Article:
The queuing system under consideration (QS) is a mechanism in which, with the help of a specially developed set of devices, this satisfies a variety of requirements coming into this system. The key property of this system is the quantitative parameter of the number of working (maintenance) devices. It can range from one to infinity.

In accordance with whether there is a possibility of waiting for service or not, the systems are distinguished:

- QS, where there was not a single tool (device) to meet the requirements received at a given time. In this case, such a requirement is lost;

- a queuing system with expectation, which contains such a store of requirements that is able to accept them all, forming a queue;

- a system with a limited capacity drive, where this limitedness determines the size of the queue of requirements to be satisfied. Here, those requirements that cannot fit in the drive are lost.

In all QS, the choice of requirement and its maintenance is based on the discipline of service. Examples of such service models include:

- FCFS / FIFO - a system in which the first in line request is satisfied first;

- LCFS / LIFO - QS, where the last request in the queue is served first;

- random model - a system for satisfying requirements based on random selection.

As a rule, such a system has a very complex structure.

Any queuing system is described using the following concepts and categories:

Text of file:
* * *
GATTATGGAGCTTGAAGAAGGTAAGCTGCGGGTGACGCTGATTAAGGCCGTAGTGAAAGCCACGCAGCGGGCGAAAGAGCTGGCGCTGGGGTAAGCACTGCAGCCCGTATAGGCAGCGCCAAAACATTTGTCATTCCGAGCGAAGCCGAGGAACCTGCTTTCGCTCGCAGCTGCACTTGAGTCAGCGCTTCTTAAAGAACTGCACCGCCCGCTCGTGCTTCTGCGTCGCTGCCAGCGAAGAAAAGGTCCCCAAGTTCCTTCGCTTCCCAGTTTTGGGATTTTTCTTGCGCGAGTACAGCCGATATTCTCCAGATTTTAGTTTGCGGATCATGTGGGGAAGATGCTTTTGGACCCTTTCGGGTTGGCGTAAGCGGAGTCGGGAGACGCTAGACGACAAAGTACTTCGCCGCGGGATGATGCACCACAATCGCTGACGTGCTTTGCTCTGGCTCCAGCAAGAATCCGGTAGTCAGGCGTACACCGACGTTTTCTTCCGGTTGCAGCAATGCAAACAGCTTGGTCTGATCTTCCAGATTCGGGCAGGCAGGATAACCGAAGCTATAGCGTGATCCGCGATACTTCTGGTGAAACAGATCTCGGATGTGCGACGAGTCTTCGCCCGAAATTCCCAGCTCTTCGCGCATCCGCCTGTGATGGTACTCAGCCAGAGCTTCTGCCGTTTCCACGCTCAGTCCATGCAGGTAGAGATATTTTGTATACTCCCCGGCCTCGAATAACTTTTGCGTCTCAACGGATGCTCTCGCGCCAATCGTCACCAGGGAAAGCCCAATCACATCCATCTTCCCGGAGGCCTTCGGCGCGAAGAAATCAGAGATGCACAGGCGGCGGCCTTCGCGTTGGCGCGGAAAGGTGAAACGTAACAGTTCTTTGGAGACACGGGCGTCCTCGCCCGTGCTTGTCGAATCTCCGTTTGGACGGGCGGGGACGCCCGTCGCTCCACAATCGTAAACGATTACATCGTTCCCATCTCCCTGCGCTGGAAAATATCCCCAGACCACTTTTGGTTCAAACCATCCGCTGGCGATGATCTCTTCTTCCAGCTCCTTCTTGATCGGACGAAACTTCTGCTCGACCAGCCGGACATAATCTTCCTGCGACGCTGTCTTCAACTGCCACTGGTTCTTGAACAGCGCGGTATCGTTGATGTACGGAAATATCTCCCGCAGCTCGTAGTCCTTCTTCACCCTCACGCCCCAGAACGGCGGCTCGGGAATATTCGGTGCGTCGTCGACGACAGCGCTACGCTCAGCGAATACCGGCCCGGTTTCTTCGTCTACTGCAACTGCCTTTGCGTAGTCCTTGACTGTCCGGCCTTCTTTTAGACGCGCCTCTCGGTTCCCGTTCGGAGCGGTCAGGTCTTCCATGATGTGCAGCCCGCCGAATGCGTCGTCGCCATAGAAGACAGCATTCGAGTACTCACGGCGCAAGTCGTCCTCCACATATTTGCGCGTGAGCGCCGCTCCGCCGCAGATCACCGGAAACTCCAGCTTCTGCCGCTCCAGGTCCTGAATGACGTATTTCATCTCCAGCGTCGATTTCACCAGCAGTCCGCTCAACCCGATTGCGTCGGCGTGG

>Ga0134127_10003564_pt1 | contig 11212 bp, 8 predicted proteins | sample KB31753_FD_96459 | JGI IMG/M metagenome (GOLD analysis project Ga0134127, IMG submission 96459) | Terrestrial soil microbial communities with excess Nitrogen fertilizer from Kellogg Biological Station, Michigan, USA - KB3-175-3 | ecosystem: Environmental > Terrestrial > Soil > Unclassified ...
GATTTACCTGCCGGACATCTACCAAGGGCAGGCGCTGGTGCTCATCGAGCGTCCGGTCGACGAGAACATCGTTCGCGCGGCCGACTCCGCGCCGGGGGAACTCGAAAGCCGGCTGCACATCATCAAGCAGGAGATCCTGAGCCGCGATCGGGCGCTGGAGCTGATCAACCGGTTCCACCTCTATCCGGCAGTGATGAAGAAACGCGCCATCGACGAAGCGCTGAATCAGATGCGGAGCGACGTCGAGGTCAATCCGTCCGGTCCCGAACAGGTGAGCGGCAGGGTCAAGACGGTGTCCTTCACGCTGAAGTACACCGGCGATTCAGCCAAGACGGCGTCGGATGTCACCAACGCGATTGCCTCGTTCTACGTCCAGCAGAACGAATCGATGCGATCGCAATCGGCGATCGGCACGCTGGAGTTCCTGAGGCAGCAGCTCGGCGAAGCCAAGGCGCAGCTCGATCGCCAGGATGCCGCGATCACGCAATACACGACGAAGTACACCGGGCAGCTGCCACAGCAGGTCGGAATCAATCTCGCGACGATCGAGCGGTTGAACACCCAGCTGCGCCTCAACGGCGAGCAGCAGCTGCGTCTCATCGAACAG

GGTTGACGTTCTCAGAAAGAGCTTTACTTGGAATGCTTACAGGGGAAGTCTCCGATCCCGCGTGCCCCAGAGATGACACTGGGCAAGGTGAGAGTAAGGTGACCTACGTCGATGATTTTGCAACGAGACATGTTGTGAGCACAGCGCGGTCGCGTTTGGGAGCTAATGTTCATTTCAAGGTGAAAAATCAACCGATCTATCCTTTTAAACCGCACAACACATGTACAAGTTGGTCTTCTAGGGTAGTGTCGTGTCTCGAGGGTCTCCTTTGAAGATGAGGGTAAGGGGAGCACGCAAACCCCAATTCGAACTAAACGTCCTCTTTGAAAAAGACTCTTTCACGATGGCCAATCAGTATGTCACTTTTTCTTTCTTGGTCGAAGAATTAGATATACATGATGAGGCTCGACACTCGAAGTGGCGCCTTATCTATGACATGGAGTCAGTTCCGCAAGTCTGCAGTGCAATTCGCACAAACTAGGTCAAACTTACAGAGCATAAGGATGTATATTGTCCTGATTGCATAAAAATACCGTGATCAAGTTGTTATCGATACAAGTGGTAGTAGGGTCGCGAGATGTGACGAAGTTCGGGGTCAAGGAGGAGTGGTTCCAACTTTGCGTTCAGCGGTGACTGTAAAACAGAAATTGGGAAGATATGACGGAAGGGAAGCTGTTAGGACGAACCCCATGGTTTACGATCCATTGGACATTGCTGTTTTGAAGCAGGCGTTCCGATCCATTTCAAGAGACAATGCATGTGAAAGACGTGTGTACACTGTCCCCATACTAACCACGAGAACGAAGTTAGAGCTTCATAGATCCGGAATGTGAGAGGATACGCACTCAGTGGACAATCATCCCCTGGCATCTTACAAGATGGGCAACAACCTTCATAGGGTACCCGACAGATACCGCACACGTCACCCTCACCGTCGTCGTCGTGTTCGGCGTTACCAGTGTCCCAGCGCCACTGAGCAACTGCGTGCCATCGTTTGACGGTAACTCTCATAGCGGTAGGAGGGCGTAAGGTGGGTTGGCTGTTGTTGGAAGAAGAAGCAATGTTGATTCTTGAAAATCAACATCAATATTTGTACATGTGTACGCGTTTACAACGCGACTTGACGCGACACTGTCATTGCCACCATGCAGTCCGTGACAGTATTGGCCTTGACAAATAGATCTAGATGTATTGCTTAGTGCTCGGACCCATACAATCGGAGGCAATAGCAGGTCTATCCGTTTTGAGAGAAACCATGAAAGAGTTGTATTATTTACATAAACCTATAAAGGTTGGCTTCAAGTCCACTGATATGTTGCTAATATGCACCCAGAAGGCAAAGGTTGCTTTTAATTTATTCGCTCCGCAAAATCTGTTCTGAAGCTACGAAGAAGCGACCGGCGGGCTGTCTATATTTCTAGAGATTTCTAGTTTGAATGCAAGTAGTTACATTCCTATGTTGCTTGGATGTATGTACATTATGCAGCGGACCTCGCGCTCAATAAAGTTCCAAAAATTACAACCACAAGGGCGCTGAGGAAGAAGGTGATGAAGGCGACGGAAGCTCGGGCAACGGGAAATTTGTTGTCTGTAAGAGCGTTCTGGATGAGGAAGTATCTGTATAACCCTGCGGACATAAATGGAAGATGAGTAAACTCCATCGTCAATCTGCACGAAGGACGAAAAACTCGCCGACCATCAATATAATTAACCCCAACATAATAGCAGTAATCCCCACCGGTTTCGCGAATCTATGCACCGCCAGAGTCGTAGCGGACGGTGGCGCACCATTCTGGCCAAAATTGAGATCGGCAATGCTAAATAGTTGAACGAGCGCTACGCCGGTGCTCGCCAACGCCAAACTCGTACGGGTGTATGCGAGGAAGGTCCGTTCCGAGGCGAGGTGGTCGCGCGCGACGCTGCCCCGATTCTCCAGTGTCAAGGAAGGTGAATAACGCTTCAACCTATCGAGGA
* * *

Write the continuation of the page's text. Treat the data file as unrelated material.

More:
- requirement - the formation and presentation of a service request;

- incoming stream - all requests for satisfaction of requirements received in the system;

- service time - the time interval required for full service of the received application;

- mathematical model - expressed in mathematical form and using the mathematical apparatus model of this QS.

Being a complex phenomenon, the queuing system is the subject of a scientific study of probability theory. Within this vast area of scientific knowledge, several concepts stand out, each of which is a fairly autonomous theory of mass service. These theories typically use the methodology of mathematical statistics.

The founder of one of the very first modern QS is A. Ya. Khinchin, who substantiated the concept of a stream of homogeneous events. Then the Danish telegraph operator, and later the scientist Agner Erlang, developed his own concept (for example, the work of telephone operators waiting for a request to satisfy the connection), in which he already identified QS with and without expectation.

The construction of modern queuing technologies is carried out mainly by modeling methods. There are also systems whose research is conducted by analytical methods, but this approach is rather complicated. QS also includes those systems that can be investigated using the methods of statistics - statistical modeling and statistical analysis.

Each such queuing system a priori assumes that there are some standard ways in which entities' requests for satisfaction go. These applications go through the so-called service channels, which are diverse in their purpose and characteristics. Applications come predominantly randomly in time, there are many of them, so it is extremely difficult to establish logical and causal relationships between them. The scientific conclusion, on this basis, is that QS, in its overwhelming majority, operate on the principles of chance.